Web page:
By Josh Lancette
In Southern California over the past five years, there have been nearly 500 cases of flea-borne rickettsioses, more commonly known as flea-borne typhus. Rickettsia felis has become the presumed bacterium causing the fevers, but scientists from the California Department of Public Health think the presumption might be unfounded. Instead, in an article recently published in the Journal of Medical Entomology, they propose that a different bacterium might be the culprit: Rickettsia typhi.
The cat flea, Ctenocephalides felis, is considered the main vector of both species of bacteria, R. felis and R. typhi, to humans in suburban communities of Texas and California. This flea is common throughout the United States and is frequently infected with R. felis. Due to its prevalence and the common interactions between cats and humans, as well as some reports implicating it as a human pathogen, R. felis has been the presumed bacterium causing illness in humans.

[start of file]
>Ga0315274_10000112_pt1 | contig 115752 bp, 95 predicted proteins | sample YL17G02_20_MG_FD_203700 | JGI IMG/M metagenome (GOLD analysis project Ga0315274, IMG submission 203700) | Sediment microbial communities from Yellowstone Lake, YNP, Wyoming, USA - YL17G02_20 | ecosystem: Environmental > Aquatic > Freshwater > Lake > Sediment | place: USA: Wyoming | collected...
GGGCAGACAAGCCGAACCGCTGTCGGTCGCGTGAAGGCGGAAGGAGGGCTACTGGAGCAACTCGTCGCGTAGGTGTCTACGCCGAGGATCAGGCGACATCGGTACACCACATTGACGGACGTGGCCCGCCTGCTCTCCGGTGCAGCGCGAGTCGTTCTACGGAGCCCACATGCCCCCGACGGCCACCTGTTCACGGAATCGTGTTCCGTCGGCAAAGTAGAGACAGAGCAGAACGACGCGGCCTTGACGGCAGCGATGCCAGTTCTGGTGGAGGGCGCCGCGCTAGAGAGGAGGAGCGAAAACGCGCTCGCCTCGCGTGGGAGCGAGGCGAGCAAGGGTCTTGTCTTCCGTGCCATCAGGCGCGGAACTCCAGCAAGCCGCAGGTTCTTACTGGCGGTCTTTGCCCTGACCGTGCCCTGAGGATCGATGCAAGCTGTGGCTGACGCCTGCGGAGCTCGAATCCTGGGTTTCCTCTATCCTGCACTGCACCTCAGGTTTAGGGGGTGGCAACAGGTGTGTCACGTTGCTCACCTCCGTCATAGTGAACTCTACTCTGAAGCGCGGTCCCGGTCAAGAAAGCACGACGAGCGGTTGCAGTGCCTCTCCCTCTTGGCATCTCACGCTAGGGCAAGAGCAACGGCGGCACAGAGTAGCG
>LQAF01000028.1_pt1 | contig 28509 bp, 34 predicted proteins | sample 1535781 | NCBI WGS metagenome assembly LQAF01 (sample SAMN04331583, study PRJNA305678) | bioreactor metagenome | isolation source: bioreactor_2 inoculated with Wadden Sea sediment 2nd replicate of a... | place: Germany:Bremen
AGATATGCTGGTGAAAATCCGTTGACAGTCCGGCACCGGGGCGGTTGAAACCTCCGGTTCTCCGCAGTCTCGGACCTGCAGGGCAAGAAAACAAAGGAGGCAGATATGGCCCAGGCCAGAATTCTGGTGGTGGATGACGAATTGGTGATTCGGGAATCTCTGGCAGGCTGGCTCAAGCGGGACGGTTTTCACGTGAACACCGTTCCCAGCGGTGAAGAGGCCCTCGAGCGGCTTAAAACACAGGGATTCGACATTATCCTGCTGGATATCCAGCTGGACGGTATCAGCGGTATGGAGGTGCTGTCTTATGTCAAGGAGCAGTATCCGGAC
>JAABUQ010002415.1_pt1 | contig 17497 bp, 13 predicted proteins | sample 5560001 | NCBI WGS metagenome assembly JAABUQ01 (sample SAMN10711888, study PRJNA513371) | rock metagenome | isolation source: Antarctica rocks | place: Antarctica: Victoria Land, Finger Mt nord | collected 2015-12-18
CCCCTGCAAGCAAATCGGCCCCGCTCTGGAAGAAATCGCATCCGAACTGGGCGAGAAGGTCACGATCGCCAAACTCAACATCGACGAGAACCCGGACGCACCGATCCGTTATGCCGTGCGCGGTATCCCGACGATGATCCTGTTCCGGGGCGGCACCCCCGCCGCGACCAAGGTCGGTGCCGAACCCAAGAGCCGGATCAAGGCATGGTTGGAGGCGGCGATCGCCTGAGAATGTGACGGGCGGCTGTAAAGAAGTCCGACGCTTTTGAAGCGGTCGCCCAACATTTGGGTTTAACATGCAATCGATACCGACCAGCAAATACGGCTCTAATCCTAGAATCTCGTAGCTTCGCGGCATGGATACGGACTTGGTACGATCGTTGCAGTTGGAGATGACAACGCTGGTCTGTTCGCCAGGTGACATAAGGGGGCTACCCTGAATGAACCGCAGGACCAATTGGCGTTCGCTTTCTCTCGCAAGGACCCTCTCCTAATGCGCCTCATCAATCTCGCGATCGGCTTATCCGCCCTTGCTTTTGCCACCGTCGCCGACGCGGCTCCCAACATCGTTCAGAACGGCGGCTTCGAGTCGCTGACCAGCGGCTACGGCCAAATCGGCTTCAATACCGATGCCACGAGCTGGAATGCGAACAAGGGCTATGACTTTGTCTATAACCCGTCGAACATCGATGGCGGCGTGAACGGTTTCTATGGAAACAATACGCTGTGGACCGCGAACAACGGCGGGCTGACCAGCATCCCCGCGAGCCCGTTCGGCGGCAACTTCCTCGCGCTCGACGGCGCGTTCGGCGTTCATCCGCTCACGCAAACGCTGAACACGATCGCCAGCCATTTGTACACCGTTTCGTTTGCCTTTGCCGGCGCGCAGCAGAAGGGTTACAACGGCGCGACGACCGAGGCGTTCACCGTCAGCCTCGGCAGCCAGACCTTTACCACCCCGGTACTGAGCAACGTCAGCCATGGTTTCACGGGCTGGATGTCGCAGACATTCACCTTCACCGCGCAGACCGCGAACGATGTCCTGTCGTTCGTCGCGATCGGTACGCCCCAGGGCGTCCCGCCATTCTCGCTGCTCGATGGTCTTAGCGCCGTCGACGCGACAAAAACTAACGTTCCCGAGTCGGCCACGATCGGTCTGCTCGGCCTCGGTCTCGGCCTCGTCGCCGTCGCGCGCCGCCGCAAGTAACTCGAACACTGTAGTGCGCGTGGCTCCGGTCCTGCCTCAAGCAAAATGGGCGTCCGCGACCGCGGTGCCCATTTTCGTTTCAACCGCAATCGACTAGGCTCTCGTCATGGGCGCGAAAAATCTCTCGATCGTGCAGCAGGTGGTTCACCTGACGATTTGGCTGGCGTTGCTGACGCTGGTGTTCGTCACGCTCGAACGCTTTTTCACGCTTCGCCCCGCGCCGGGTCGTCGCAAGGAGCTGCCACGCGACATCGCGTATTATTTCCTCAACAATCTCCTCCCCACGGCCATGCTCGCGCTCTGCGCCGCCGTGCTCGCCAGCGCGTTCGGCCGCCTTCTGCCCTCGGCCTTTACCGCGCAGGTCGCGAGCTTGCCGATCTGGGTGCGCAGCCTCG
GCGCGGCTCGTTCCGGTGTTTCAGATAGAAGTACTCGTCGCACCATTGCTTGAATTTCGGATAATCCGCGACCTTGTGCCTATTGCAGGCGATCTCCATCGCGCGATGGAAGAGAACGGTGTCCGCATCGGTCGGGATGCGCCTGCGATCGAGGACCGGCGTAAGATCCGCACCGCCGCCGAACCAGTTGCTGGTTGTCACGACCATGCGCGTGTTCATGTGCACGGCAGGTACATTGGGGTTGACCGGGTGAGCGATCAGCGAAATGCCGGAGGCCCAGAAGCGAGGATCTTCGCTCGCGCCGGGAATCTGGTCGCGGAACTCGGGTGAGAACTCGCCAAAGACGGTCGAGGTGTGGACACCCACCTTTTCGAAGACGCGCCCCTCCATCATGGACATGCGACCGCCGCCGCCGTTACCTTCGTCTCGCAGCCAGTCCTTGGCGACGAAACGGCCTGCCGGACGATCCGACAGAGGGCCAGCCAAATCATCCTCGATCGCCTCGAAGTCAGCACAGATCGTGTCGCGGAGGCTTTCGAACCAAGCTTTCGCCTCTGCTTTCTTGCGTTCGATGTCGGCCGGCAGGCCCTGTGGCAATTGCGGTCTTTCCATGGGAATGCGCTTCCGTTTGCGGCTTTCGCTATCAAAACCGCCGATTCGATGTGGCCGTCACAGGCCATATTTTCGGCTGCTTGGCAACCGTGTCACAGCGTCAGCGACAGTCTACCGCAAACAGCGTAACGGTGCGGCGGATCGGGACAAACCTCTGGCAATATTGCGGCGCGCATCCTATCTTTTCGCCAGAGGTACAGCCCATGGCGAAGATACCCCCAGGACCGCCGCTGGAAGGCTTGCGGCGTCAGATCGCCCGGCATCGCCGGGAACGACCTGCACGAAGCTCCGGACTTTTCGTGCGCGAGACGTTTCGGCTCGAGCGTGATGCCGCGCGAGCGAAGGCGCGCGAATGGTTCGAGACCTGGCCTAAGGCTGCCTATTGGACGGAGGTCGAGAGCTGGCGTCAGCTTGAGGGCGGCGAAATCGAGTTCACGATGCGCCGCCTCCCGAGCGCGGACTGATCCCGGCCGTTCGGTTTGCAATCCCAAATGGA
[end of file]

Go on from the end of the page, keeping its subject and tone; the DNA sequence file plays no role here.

However, the authors of the paper have a different view. They think that given the prevalence of R. felis, there should more cases of rickettsioses, given the large human populations in potential contact. Furthermore, they believe that cases of rickettsioses wouldn’t be limited to a small region in Southern California if R. felis is to blame. They also mention that not a single R. felis isolate has been obtained from the blood or tissues of a presumed infected patient anywhere in the world.
Given this evidence, the authors suggest that R. felis is not the culprit behind human illness. Instead, they point to R. typhi.
“Evidence of only limited numbers of R. typhi-infected cat fleas in the environment may indicate a very rare infection and explain why so few cases of flea-borne rickettsioses are reported each year in Southern California relative to the population size,” write the authors.
In addition, the geographic limitation of illness to Southern California fits better with the R. typhi hypothesis, argue the authors.
“To our knowledge, R. typhi has never been detected in a cat flea outside of historically endemic areas of Southern California,” they write.
While the authors make their opinion in this classic whodunit known, they don’t proclaim to have solved the problem for good, mentioning that “further research is needed to unravel this long-standing epidemiological mystery.”
Photo caption: Female Ctenocephalides felis. Photo by Katja ZSM – Own work, CC BY-SA 3.0, https://commons.wikimedia.org/w/index.php?curid=38959624.